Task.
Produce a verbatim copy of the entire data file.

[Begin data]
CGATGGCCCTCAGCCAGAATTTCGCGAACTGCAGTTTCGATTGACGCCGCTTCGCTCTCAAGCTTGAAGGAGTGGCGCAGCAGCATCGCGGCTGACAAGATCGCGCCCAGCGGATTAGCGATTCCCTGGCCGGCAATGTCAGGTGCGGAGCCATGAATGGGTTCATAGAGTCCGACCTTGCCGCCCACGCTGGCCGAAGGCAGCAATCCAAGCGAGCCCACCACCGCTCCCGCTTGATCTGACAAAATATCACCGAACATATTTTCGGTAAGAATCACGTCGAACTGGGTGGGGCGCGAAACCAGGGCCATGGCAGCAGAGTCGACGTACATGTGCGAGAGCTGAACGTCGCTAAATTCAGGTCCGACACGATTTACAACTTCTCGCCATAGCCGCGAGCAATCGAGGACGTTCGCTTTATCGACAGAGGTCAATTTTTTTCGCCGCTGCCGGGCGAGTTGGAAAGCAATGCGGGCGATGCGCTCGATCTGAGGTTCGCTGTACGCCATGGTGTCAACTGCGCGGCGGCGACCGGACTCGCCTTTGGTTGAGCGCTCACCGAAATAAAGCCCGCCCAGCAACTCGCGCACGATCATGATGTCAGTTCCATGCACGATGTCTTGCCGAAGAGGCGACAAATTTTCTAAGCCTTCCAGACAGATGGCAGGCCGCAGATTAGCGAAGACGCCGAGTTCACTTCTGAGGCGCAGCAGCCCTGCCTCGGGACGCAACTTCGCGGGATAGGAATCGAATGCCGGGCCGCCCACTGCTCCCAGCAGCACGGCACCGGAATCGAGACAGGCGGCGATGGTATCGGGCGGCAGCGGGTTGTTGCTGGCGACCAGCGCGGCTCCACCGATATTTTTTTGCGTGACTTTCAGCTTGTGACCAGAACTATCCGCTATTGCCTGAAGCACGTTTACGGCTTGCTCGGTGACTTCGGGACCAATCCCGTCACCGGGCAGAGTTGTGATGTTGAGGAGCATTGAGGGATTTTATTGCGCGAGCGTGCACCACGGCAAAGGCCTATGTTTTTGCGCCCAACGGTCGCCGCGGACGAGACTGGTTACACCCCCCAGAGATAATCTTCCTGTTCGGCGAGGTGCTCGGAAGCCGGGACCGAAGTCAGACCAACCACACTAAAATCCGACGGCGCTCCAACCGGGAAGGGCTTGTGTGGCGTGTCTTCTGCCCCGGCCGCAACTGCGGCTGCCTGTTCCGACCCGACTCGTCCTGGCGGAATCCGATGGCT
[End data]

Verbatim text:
CGATGGCCCTCAGCCAGAATTTCGCGAACTGCAGTTTCGATTGACGCCGCTTCGCTCTCAAGCTTGAAGGAGTGGCGCAGCAGCATCGCGGCTGACAAGATCGCGCCCAGCGGATTAGCGATTCCCTGGCCGGCAATGTCAGGTGCGGAGCCATGAATGGGTTCATAGAGTCCGACCTTGCCGCCCACGCTGGCCGAAGGCAGCAATCCAAGCGAGCCCACCACCGCTCCCGCTTGATCTGACAAAATATCACCGAACATATTTTCGGTAAGAATCACGTCGAACTGGGTGGGGCGCGAAACCAGGGCCATGGCAGCAGAGTCGACGTACATGTGCGAGAGCTGAACGTCGCTAAATTCAGGTCCGACACGATTTACAACTTCTCGCCATAGCCGCGAGCAATCGAGGACGTTCGCTTTATCGACAGAGGTCAATTTTTTTCGCCGCTGCCGGGCGAGTTGGAAAGCAATGCGGGCGATGCGCTCGATCTGAGGTTCGCTGTACGCCATGGTGTCAACTGCGCGGCGGCGACCGGACTCGCCTTTGGTTGAGCGCTCACCGAAATAAAGCCCGCCCAGCAACTCGCGCACGATCATGATGTCAGTTCCATGCACGATGTCTTGCCGAAGAGGCGACAAATTTTCTAAGCCTTCCAGACAGATGGCAGGCCGCAGATTAGCGAAGACGCCGAGTTCACTTCTGAGGCGCAGCAGCCCTGCCTCGGGACGCAACTTCGCGGGATAGGAATCGAATGCCGGGCCGCCCACTGCTCCCAGCAGCACGGCACCGGAATCGAGACAGGCGGCGATGGTATCGGGCGGCAGCGGGTTGTTGCTGGCGACCAGCGCGGCTCCACCGATATTTTTTTGCGTGACTTTCAGCTTGTGACCAGAACTATCCGCTATTGCCTGAAGCACGTTTACGGCTTGCTCGGTGACTTCGGGACCAATCCCGTCACCGGGCAGAGTTGTGATGTTGAGGAGCATTGAGGGATTTTATTGCGCGAGCGTGCACCACGGCAAAGGCCTATGTTTTTGCGCCCAACGGTCGCCGCGGACGAGACTGGTTACACCCCCCAGAGATAATCTTCCTGTTCGGCGAGGTGCTCGGAAGCCGGGACCGAAGTCAGACCAACCACACTAAAATCCGACGGCGCTCCAACCGGGAAGGGCTTGTGTGGCGTGTCTTCTGCCCCGGCCGCAACTGCGGCTGCCTGTTCCGACCCGACTCGTCCTGGCGGAATCCGATGGCT